The Codex is like music. It has meaning without having semantic meaning. Ultimately, it is as meaningful as the way it makes you feel.
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shabacus | 29 andre anmeldelser | Oct 17, 2015 |
You have not seen bizarre until you have "read" this book!
 
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aeromaxtran | 29 andre anmeldelser | Sep 17, 2014 |
A truly bizarre work which has often been described as the strangest book ever created, and which has to be experienced to be believed. The physical book is in itself a work of art, presented as a large format hardcover volume with countless colour illustrations printed on a high quality, thick, ridged paper, which make the coloured pencil and ink illustrations look as though they've been drawn directly on the page. The overall work has the aspect and organization of an encyclopedia, with clearly formatted pages of explanatory text and diagrams in a wholly invented language, presenting exquisite though illegible calligraphy throughout; the language of the book has defied linguists for decades, but one cannot help but try to make sense of it. Many "specimens" are shown in detailed drawings, from fantastical plant forms to local costumes, mechanical devices, architecture and landscapes, which could only exist in an alternate universe, the brain of someone on LSD, or as Serafini himself explained for this recent 2013 edition, from the mind of the cat who kept him company in the late 70s as Serafini worked feverishly on this project during 30 months, with the feline perched on his shoulders and transmitting his ideas to him telepathically. He in fact credits the cat as the true creator and himself merely as the scribe. Not surprisingly, Serafini himself is an Italian artist, architect and designer, who has, among other things worked with the famous surreal film director Federico Fellini, and his book has been compared to works by M.C. Escher and Hieronymus Bosch.

I find I cannot rate this book, for the simple reason that I was completely enchanted in the beginning, as well as astounded at the level of detail, sheer work and vivid imagination put into this huge volume, but perhaps my own mood coloured my perception as I kept turning the pages because I was at times delighted and enchanted, and on some days I felt as though I was seeing nightmarish visions. I'm glad I was able to borrow this book from our national library system and didn't go ahead and spend the $80 listed price on it, as I may want to pore over it again once or twice, but ultimately found it too disturbing to have in my permanent collection. But that's just me. Others I'm sure will be delighted to own this fantastic volume, and for good reason.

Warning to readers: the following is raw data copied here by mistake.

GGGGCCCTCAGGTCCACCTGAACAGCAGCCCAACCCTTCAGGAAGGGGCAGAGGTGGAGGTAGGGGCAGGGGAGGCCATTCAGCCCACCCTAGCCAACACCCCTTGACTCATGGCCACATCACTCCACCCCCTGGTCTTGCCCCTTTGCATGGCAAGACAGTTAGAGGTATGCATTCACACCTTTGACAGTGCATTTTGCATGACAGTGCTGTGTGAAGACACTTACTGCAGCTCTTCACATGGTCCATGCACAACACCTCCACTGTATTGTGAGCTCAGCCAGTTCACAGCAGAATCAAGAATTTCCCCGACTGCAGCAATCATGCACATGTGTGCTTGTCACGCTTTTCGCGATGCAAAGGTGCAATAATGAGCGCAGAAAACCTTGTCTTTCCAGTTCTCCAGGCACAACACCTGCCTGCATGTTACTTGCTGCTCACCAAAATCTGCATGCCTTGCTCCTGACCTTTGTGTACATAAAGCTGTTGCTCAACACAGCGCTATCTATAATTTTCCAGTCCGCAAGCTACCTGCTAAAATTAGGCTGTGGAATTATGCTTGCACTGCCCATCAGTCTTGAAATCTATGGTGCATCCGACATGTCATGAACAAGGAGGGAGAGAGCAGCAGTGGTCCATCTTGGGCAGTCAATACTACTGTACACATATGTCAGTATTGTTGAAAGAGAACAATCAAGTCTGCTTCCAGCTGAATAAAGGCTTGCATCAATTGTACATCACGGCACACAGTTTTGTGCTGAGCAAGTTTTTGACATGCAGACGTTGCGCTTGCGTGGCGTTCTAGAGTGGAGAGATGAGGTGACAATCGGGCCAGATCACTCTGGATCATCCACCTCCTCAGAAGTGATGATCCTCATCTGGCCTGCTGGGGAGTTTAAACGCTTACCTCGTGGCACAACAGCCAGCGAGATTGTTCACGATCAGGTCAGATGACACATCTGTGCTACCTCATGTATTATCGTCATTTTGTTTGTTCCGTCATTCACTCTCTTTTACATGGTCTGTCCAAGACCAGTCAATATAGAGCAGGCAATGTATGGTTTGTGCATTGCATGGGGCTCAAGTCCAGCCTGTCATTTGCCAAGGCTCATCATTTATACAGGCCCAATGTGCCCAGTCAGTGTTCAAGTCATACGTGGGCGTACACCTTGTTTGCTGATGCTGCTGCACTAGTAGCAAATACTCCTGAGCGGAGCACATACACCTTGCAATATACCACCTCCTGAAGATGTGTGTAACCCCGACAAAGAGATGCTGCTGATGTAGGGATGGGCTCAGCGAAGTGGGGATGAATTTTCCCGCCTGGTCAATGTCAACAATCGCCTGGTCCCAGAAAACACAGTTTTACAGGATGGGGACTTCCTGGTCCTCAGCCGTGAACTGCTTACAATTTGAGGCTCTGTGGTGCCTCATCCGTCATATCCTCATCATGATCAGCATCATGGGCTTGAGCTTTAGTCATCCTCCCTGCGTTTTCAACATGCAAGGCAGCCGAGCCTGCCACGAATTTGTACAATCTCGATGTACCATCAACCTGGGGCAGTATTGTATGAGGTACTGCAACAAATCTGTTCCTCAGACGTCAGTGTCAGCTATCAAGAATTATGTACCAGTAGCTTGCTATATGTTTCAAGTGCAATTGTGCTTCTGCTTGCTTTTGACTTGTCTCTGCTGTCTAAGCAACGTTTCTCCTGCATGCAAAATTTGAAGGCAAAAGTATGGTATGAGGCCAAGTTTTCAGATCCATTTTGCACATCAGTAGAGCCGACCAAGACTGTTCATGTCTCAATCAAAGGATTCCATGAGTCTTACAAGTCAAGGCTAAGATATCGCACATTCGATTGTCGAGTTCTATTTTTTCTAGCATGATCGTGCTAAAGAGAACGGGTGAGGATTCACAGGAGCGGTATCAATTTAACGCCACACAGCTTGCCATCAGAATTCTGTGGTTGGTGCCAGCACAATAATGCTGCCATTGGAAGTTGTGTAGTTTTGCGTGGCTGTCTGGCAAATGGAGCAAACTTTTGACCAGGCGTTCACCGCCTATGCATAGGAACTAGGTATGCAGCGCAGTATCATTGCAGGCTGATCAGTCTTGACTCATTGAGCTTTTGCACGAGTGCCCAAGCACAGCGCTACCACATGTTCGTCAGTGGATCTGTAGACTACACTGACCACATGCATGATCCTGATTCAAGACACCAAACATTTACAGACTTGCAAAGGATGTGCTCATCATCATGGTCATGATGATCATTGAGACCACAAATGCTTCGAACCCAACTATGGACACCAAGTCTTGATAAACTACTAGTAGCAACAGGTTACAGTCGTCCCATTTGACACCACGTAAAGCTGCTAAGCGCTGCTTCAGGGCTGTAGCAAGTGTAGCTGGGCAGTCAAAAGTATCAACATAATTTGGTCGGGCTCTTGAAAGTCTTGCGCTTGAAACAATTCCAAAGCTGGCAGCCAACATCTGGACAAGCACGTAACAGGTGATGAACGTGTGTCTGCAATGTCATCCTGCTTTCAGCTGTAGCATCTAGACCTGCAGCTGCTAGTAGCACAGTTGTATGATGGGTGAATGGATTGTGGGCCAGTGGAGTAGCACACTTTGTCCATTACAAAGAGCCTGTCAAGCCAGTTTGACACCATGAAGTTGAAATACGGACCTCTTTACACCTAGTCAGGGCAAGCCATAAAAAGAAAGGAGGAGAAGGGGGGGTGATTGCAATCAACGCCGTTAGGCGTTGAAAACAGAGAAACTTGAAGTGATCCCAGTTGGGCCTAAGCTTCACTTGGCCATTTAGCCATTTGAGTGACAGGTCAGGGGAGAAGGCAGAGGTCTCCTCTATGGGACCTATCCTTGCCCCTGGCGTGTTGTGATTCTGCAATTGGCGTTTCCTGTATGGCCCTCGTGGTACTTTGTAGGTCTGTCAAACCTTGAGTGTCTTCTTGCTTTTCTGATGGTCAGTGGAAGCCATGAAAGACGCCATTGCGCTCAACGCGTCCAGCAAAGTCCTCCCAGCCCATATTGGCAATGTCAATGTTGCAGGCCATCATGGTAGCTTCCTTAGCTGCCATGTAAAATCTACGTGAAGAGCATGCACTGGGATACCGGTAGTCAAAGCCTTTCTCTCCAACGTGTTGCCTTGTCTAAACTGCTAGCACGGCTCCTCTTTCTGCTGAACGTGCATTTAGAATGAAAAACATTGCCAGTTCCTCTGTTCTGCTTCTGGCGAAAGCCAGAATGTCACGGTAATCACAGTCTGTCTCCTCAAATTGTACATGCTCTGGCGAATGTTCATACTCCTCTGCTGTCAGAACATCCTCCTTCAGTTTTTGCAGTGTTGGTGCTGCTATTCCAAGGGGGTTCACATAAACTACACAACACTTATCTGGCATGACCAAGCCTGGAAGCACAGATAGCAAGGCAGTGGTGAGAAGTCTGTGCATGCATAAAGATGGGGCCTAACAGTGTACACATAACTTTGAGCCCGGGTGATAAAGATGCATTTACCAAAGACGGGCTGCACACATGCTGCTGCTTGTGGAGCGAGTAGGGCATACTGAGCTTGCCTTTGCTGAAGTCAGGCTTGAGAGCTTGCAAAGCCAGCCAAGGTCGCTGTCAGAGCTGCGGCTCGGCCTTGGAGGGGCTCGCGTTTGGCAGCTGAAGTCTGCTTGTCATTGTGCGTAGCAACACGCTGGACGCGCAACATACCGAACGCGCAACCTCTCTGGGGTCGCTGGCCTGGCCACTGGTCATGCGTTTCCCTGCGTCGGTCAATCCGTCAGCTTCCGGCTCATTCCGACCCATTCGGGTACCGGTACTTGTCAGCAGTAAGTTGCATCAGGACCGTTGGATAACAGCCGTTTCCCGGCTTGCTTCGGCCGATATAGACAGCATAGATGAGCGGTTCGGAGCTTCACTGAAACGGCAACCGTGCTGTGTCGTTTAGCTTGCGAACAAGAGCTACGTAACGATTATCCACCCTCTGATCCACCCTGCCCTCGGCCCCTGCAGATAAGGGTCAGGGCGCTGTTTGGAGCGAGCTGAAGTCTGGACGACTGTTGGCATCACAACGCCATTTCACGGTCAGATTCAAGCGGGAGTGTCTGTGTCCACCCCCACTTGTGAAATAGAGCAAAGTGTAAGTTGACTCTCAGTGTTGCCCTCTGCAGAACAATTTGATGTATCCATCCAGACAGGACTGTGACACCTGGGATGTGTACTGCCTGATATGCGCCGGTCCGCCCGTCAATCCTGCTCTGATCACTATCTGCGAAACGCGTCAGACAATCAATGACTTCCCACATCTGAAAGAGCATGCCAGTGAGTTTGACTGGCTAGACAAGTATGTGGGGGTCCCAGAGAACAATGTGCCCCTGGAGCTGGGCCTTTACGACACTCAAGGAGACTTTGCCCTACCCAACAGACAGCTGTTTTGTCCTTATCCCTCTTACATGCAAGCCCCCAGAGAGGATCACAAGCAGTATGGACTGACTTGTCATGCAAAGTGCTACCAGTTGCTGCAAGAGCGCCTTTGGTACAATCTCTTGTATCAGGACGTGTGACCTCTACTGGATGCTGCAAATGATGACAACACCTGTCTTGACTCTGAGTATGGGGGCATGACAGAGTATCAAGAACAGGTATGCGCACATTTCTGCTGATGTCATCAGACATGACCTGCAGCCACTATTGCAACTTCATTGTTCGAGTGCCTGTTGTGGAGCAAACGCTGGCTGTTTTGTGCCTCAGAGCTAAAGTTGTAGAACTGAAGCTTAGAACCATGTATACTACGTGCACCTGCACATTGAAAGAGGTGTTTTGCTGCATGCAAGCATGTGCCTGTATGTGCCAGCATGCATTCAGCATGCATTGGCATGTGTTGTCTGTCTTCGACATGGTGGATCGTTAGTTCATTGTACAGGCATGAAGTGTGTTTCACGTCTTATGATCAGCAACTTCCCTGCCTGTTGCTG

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Smiler69 | 29 andre anmeldelser | Jul 7, 2014 |
Let your imagination soar with this beautifully illustrated book, written in a code or language that has stumped codebreakers for years. These works of art illustrate a fantastical world the reader is left to interpret to the outer most realm of his/her imagination.
 
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cameling | 29 andre anmeldelser | Mar 1, 2014 |
A wonderful sequel to the Voynich manuscript, amazing combination recipe book, travel guide, specimen catalog, architecture text and sex manual.

Luigi Serafini reveals many weird mysteries and secrets of existence; Meta-physicians HATE him.

Highly recommended. Font takes a little while to get your head around.
 
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Achromatic | 29 andre anmeldelser | Feb 16, 2014 |
This book is a dream come true... literally. Ever since I saw it once on "world's weirdest books" list, I have wanted to possess it: however, the fact that it was very difficult to get hold of a copy and even if one was found, the price would very well drive it out of my reach forced me keep it on a very remote wishlist. Until Liz provided me with a pdf copy. Thanks, Liz!

It would be wrong to say that I have read Codex Seraphinianus - I haven't. In fact, nobody other than the author has. It is written in a totally incomprehensible and so far undeciphered language which the author, Luigi Serafini, has steadfastly refused to translate. The doubt remains that there is nothing to decipher - that it is all a giant hoax, meaningless scrolls and whorls meant to look like profound wisdom. This, we may never know.

The "Codex" is an illustrated encyclopaedia of sorts, with sections devoted to botany, zoology, anatomy, geography etc. - at least, so much we can infer from the layout and the pictures. But the country it describes is something imagined by Hieronymus Bosch and M.C.Escher on acid, with some liberal help from Salvador Dali and Luis Bunuel. In some aspects, it is very much like our world: but as one looks closer, the weirdness begins to be apparent. Trees which uproot themselves and jump into the water like lemmings; chairs which are grown and harvested; human beings composed partly of firearms; a copulating couple who merge into a crocodile; human beings composed of balls of wool and umbrellas from the waist up... the eerie images can be enumerated ad inifinitum. The funny thing is that, we get a feeling that we just need to understand the language to make sense of this strange and wonderful world: being unable to do so frustrates us. I found myself constantly pondering... what meaning is hidden in those strange squiggles?

The author may have meant it as a joke, but I think this book illustrates one profound characteristic of language. Unless we infuse meaning into those lines and curves, and link them with sounds and meanings, isn't all language nonsense? For example, my son and wife can read Arabic, so they stop and read the signboards on the the roadside, but for me those beautiful snakelike markings are just decoration.

The highest recommendation for any connoisseur of the weird (like me!).
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Nandakishore_Varma | 29 andre anmeldelser | Sep 28, 2013 |